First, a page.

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Article |

Fractures in Infants: Child Abuse?

DAVID L. CHADWICK, MD
Am J Dis Child. 1982;136(9):865. doi:10.1001/archpedi.1982.03970450107029.
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ABSTRACT

Sir.—The excellent article by McClelland and Heiple (Journal 1982;136: 26-29) on fractures in infancy points to a way in which this challenging problem may be studied. However, one comment about its design is necessary.

The authors defined nonaccidental fractures as those accompanied by discrepant or variable histories, those accompanied by delay in treatment or other nonaccidental injuries, or those with multiple unexplained injuries. Accidental fractures seem to have been defined as all others observed.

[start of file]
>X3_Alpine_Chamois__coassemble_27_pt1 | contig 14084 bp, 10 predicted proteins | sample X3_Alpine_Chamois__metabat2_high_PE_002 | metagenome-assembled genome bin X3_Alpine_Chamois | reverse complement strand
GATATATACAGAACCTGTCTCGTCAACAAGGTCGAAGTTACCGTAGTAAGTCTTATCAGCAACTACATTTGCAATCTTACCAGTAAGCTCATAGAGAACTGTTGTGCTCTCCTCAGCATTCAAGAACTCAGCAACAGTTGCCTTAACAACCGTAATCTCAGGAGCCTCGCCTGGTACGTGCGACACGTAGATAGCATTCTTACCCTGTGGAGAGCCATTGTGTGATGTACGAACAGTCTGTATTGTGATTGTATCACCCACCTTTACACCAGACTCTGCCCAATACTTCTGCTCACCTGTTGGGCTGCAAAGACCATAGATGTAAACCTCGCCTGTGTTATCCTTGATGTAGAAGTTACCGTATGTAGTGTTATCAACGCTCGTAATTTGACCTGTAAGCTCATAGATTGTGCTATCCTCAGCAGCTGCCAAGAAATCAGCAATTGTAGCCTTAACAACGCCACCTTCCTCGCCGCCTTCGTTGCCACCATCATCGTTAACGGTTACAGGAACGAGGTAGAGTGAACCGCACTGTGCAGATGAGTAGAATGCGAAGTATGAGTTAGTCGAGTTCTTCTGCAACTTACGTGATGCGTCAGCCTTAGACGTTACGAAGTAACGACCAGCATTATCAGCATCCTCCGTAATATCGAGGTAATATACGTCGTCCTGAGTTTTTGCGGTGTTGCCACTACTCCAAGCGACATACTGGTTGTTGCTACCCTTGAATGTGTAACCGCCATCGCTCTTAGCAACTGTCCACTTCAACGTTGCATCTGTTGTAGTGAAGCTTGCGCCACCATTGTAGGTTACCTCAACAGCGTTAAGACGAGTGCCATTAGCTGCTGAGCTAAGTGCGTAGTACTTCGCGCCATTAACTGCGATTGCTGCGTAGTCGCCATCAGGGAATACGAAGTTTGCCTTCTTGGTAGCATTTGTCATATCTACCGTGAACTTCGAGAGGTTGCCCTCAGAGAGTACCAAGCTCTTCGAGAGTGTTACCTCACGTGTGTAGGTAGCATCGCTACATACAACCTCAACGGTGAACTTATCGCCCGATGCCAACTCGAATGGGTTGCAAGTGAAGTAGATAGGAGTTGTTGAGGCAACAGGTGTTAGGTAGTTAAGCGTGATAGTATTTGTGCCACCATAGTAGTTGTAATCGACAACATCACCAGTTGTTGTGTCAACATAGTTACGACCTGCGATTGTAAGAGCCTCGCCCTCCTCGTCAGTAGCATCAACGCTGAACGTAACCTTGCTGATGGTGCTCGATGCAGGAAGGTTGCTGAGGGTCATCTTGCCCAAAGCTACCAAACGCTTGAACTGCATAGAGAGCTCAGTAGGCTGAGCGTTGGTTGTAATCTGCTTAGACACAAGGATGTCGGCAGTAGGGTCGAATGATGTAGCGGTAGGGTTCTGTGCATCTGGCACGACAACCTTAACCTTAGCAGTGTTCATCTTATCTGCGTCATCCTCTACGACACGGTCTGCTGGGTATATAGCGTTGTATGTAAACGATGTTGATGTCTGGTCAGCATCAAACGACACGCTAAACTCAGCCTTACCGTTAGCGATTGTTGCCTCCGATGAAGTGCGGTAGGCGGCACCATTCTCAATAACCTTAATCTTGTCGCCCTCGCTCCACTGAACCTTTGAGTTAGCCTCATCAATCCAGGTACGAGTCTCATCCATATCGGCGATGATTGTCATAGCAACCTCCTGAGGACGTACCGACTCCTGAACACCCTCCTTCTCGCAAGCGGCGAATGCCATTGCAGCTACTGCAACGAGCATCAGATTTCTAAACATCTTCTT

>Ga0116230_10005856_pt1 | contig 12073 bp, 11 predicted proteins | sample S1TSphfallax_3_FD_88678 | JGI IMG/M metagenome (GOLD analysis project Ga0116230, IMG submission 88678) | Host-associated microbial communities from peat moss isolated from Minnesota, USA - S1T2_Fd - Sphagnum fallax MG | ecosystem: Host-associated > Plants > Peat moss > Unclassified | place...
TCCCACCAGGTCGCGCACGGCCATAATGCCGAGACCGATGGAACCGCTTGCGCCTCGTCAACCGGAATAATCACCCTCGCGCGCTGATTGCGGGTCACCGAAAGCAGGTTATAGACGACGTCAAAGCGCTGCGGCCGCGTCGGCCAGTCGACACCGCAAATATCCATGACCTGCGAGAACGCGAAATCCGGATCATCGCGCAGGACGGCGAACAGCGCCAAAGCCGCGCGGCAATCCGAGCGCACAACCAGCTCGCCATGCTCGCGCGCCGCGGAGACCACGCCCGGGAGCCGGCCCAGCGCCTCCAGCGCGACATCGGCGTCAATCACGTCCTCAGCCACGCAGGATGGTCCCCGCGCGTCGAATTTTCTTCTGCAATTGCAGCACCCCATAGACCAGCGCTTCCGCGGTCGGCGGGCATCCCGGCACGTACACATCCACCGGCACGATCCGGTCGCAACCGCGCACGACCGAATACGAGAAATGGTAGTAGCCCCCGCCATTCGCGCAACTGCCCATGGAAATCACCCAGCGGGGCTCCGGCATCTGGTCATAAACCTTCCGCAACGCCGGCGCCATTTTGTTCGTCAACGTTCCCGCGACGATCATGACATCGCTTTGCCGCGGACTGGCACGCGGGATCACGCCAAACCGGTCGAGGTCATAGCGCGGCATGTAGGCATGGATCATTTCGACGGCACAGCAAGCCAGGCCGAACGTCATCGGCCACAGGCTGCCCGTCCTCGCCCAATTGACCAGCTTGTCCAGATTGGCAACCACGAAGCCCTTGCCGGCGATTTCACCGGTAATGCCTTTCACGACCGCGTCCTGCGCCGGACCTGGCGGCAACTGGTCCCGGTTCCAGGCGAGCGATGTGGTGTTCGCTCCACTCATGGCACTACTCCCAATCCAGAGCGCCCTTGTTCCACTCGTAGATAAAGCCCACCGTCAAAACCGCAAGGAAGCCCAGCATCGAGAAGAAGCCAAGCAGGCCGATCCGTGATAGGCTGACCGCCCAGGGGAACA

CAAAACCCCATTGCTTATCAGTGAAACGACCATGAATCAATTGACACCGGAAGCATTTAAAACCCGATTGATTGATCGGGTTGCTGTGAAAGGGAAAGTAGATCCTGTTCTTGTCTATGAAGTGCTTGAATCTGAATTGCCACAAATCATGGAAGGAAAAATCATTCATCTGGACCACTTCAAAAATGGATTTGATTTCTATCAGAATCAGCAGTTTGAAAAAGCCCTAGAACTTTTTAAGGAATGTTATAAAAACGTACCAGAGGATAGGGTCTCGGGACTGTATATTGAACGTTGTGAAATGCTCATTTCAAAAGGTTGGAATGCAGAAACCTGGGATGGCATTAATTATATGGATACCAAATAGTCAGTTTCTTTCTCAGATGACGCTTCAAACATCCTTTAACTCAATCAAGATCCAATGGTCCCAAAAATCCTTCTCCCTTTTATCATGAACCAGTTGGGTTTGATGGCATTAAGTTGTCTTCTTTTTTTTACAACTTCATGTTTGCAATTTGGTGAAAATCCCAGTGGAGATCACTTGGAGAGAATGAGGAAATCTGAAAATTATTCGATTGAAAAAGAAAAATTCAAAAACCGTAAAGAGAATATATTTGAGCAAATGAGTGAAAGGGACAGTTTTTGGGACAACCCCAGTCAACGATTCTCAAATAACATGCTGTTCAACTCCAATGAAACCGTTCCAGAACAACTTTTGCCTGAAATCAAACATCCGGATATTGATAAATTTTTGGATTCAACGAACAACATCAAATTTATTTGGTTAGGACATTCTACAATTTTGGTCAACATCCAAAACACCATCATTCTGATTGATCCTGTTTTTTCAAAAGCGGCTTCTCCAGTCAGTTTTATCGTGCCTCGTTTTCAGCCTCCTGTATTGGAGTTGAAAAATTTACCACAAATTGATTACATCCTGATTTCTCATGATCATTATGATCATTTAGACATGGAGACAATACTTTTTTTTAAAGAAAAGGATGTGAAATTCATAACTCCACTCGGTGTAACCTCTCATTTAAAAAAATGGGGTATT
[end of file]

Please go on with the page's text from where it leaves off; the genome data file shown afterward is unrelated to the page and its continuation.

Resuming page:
Although this definition effectively prevented accidents from being diagnosed as nonaccidents, it did not necessarily do the reverse. If a plausible accident was described, the history was accepted as true and the fracture classified as accidental. Documentation of the accident was not required.

This method of definition should dictate a change in the way the data are summarized. Of the 34 patients with fractures observed, the injuries to 19 or more were defined as

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